I wrote down some quotes about Kamala that were said in class and one that stuck out to me was a character flaw that she is “dumb”. I feel like this is an unfair assessment of her, I would argue that instead of being “dumb” she is, on occasion, irrational in her decision making. This again feeds into societal criticisms of younger generations where inexperience is often equated to a lack of intelligence. Kamala exhibits a lot of intelligence and intuition as Ms Marvel; her spontaneous problem solving and ability to switch her logic from the massive to the microscopic (when she shrunk to destroy the wiring of The Inventor’s machines) is awesome! I think it shows a lot more intellect than what we see from other ‘pro’ superheroes like The Avengers who often manipulate The Hulk to go around smashing everything in order to solve an issue that maybe didn’t require so much destruction (a tactic Kamala could deploy with her capacity for embiggening but choses not to).

Secondly, I just wanted to add that I really enjoy G. Willow Wilson’s deconstruction of what it means to be normal and how Kamala struggles with defining her own normal. It is relatable to almost everyone as at some point in our lives most us feel abnormal. In reality, normal is subjective and an individual ideal. So often we see Superheroes perpetuating very narrow ideals of normality when in fact, there is ‘no normal’.



Week 2: Superman the Self(ish)less

Superman is an idealist, guided by morals that he owes in part to his adopted human father Jonathan Kent. As part of this idealism some may also attribute altruism to Superman’s adventures, that he acts with the selfless object of helping others (i.e. humanity).  However, in the moments that this altruism lapses we discover a more complex, human, and relatable character. For Superman his agenda behind certain decisions may not be nefarious but they are not always altruistic and at times selfish.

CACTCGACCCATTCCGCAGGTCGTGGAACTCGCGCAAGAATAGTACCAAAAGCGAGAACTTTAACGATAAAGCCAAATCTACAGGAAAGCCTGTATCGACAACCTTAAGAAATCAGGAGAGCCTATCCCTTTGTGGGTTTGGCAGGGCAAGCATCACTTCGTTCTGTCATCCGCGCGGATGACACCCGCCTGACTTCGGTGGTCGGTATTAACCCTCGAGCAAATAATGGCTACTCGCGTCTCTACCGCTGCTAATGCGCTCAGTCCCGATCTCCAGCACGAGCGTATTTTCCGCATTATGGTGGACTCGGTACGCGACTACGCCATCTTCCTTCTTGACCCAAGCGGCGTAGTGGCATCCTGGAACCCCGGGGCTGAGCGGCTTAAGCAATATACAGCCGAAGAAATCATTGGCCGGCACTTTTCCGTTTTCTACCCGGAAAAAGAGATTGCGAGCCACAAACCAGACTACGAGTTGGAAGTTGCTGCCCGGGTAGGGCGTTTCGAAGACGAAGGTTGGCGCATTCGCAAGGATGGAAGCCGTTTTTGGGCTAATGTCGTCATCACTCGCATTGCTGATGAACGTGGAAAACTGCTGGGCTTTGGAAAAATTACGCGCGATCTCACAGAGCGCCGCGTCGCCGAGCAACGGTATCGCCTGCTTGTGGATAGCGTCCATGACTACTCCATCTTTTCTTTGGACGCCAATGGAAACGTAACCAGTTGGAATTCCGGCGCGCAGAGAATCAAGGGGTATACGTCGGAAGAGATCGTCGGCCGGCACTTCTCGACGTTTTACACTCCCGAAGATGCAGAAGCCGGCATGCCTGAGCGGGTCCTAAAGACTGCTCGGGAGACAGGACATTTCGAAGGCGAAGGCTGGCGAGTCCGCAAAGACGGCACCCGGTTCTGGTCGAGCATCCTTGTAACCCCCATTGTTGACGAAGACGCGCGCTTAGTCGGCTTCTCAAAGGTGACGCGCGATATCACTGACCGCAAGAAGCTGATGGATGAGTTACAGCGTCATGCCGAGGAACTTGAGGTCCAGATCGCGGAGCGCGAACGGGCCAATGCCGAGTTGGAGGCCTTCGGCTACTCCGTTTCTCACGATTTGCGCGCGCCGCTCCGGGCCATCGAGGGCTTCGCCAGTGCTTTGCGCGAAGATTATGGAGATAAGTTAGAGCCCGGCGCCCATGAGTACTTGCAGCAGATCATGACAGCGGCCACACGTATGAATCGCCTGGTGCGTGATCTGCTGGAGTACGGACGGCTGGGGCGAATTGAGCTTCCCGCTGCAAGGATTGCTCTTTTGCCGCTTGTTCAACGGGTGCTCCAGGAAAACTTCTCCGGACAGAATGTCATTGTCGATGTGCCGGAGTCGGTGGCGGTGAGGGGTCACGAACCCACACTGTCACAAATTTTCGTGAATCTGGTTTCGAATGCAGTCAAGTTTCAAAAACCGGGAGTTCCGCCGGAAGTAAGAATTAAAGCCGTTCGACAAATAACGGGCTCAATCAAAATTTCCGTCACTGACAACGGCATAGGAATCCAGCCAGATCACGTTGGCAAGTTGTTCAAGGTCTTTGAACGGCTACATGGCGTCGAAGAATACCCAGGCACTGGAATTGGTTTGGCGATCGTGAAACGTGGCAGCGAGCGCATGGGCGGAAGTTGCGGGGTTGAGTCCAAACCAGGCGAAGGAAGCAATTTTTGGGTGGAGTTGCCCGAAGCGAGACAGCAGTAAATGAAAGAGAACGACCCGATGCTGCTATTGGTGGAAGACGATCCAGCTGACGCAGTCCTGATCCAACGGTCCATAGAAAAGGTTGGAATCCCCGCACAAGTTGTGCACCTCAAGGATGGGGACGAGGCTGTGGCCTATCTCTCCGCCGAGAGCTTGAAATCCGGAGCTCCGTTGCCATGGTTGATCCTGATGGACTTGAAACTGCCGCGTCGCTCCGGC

I want to focus on a specific plotline from All-Star Superman Vol.1. when he gifts Lois his abilities for 24 hours. I believe this act can be interpreted in two ways. Firstly, it is, to a very large extent and most likely intended to be, a generous act that highlights a moment of vulnerability where he opens up to Lois and shares his world with her. However, in many ways this can also be seen to be a selfish act. Regardless of Superman’s intent and whether or not he has the ability to create longer lasting superpowers by giving Lois them for a temporary 24 hours reinforces the biggest gap within their relationship; his super powers/her lack of super powers. Furthermore, it goes on to reinforce the distance between Superman and his readers. It serves as a way of making him simultaneously more relatable (via the vulnerability of giving the gift) whilst making him more different (by reminding us that he is superhuman). In many ways it echoes the impact of Episode 1’s cover where he sits thoughtfully overlooking the world on top of a cloud, amplifying his superpowers but increasing the connection to the reader by repeatedley showing vulnerability.